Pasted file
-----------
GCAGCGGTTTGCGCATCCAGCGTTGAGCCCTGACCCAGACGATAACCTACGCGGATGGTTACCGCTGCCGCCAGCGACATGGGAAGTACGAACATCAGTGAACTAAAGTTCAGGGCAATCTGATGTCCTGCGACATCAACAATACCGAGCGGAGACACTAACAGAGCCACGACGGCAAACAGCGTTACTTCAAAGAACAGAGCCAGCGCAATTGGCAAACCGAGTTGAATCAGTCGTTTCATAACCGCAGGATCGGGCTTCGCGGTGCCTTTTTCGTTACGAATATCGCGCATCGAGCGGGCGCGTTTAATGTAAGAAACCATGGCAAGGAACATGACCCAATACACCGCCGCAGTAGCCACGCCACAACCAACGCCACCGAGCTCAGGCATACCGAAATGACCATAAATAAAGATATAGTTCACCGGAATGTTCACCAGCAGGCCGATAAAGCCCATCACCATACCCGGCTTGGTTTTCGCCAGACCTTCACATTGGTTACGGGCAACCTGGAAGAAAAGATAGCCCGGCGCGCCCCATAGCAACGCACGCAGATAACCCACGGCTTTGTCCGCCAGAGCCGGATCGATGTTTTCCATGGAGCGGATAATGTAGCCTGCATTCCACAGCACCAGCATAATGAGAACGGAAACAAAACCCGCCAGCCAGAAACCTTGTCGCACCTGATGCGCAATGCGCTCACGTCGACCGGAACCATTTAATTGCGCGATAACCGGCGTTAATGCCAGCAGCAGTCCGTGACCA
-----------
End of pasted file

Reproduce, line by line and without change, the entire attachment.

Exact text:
GCAGCGGTTTGCGCATCCAGCGTTGAGCCCTGACCCAGACGATAACCTACGCGGATGGTTACCGCTGCCGCCAGCGACATGGGAAGTACGAACATCAGTGAACTAAAGTTCAGGGCAATCTGATGTCCTGCGACATCAACAATACCGAGCGGAGACACTAACAGAGCCACGACGGCAAACAGCGTTACTTCAAAGAACAGAGCCAGCGCAATTGGCAAACCGAGTTGAATCAGTCGTTTCATAACCGCAGGATCGGGCTTCGCGGTGCCTTTTTCGTTACGAATATCGCGCATCGAGCGGGCGCGTTTAATGTAAGAAACCATGGCAAGGAACATGACCCAATACACCGCCGCAGTAGCCACGCCACAACCAACGCCACCGAGCTCAGGCATACCGAAATGACCATAAATAAAGATATAGTTCACCGGAATGTTCACCAGCAGGCCGATAAAGCCCATCACCATACCCGGCTTGGTTTTCGCCAGACCTTCACATTGGTTACGGGCAACCTGGAAGAAAAGATAGCCCGGCGCGCCCCATAGCAACGCACGCAGATAACCCACGGCTTTGTCCGCCAGAGCCGGATCGATGTTTTCCATGGAGCGGATAATGTAGCCTGCATTCCACAGCACCAGCATAATGAGAACGGAAACAAAACCCGCCAGCCAGAAACCTTGTCGCACCTGATGCGCAATGCGCTCACGTCGACCGGAACCATTTAATTGCGCGATAACCGGCGTTAATGCCAGCAGCAGTCCGTGACCA